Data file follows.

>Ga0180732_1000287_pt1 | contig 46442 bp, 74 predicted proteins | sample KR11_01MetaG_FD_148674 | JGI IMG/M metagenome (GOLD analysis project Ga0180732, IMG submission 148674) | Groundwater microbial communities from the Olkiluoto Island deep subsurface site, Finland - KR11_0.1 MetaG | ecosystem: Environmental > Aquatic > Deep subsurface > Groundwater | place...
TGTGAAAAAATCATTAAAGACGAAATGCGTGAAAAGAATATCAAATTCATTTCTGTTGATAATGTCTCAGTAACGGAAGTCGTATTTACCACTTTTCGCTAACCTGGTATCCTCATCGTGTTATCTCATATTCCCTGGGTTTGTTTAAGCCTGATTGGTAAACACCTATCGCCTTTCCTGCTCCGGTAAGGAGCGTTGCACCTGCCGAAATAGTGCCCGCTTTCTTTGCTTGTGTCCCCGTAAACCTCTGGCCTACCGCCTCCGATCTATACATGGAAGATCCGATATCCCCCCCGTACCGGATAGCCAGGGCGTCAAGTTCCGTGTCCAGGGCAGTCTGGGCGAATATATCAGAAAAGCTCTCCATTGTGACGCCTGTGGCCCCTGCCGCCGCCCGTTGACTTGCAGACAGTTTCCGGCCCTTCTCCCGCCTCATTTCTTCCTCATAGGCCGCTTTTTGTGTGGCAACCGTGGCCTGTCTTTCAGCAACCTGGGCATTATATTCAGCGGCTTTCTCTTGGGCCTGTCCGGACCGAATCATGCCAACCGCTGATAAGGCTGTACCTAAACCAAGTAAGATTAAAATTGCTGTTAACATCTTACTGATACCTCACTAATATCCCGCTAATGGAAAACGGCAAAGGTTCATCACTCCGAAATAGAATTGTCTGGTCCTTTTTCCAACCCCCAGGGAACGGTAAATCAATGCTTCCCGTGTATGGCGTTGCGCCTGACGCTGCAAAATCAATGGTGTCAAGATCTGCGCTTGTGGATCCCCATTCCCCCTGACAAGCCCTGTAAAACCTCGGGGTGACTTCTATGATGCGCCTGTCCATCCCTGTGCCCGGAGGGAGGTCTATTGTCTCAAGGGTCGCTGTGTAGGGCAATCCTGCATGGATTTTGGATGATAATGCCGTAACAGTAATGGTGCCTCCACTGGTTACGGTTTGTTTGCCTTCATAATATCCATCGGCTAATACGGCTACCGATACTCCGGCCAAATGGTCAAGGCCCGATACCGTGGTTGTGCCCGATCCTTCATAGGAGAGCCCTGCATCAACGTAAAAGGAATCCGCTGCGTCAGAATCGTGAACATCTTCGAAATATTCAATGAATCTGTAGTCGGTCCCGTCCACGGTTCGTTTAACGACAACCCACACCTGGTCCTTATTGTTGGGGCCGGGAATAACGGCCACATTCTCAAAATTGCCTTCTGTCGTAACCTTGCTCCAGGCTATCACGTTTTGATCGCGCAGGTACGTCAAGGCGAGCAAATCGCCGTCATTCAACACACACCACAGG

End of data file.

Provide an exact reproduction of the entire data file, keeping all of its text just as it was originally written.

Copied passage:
>Ga0180732_1000287_pt1 | contig 46442 bp, 74 predicted proteins | sample KR11_01MetaG_FD_148674 | JGI IMG/M metagenome (GOLD analysis project Ga0180732, IMG submission 148674) | Groundwater microbial communities from the Olkiluoto Island deep subsurface site, Finland - KR11_0.1 MetaG | ecosystem: Environmental > Aquatic > Deep subsurface > Groundwater | place...
TGTGAAAAAATCATTAAAGACGAAATGCGTGAAAAGAATATCAAATTCATTTCTGTTGATAATGTCTCAGTAACGGAAGTCGTATTTACCACTTTTCGCTAACCTGGTATCCTCATCGTGTTATCTCATATTCCCTGGGTTTGTTTAAGCCTGATTGGTAAACACCTATCGCCTTTCCTGCTCCGGTAAGGAGCGTTGCACCTGCCGAAATAGTGCCCGCTTTCTTTGCTTGTGTCCCCGTAAACCTCTGGCCTACCGCCTCCGATCTATACATGGAAGATCCGATATCCCCCCCGTACCGGATAGCCAGGGCGTCAAGTTCCGTGTCCAGGGCAGTCTGGGCGAATATATCAGAAAAGCTCTCCATTGTGACGCCTGTGGCCCCTGCCGCCGCCCGTTGACTTGCAGACAGTTTCCGGCCCTTCTCCCGCCTCATTTCTTCCTCATAGGCCGCTTTTTGTGTGGCAACCGTGGCCTGTCTTTCAGCAACCTGGGCATTATATTCAGCGGCTTTCTCTTGGGCCTGTCCGGACCGAATCATGCCAACCGCTGATAAGGCTGTACCTAAACCAAGTAAGATTAAAATTGCTGTTAACATCTTACTGATACCTCACTAATATCCCGCTAATGGAAAACGGCAAAGGTTCATCACTCCGAAATAGAATTGTCTGGTCCTTTTTCCAACCCCCAGGGAACGGTAAATCAATGCTTCCCGTGTATGGCGTTGCGCCTGACGCTGCAAAATCAATGGTGTCAAGATCTGCGCTTGTGGATCCCCATTCCCCCTGACAAGCCCTGTAAAACCTCGGGGTGACTTCTATGATGCGCCTGTCCATCCCTGTGCCCGGAGGGAGGTCTATTGTCTCAAGGGTCGCTGTGTAGGGCAATCCTGCATGGATTTTGGATGATAATGCCGTAACAGTAATGGTGCCTCCACTGGTTACGGTTTGTTTGCCTTCATAATATCCATCGGCTAATACGGCTACCGATACTCCGGCCAAATGGTCAAGGCCCGATACCGTGGTTGTGCCCGATCCTTCATAGGAGAGCCCTGCATCAACGTAAAAGGAATCCGCTGCGTCAGAATCGTGAACATCTTCGAAATATTCAATGAATCTGTAGTCGGTCCCGTCCACGGTTCGTTTAACGACAACCCACACCTGGTCCTTATTGTTGGGGCCGGGAATAACGGCCACATTCTCAAAATTGCCTTCTGTCGTAACCTTGCTCCAGGCTATCACGTTTTGATCGCGCAGGTACGTCAAGGCGAGCAAATCGCCGTCATTCAACACACACCACAGG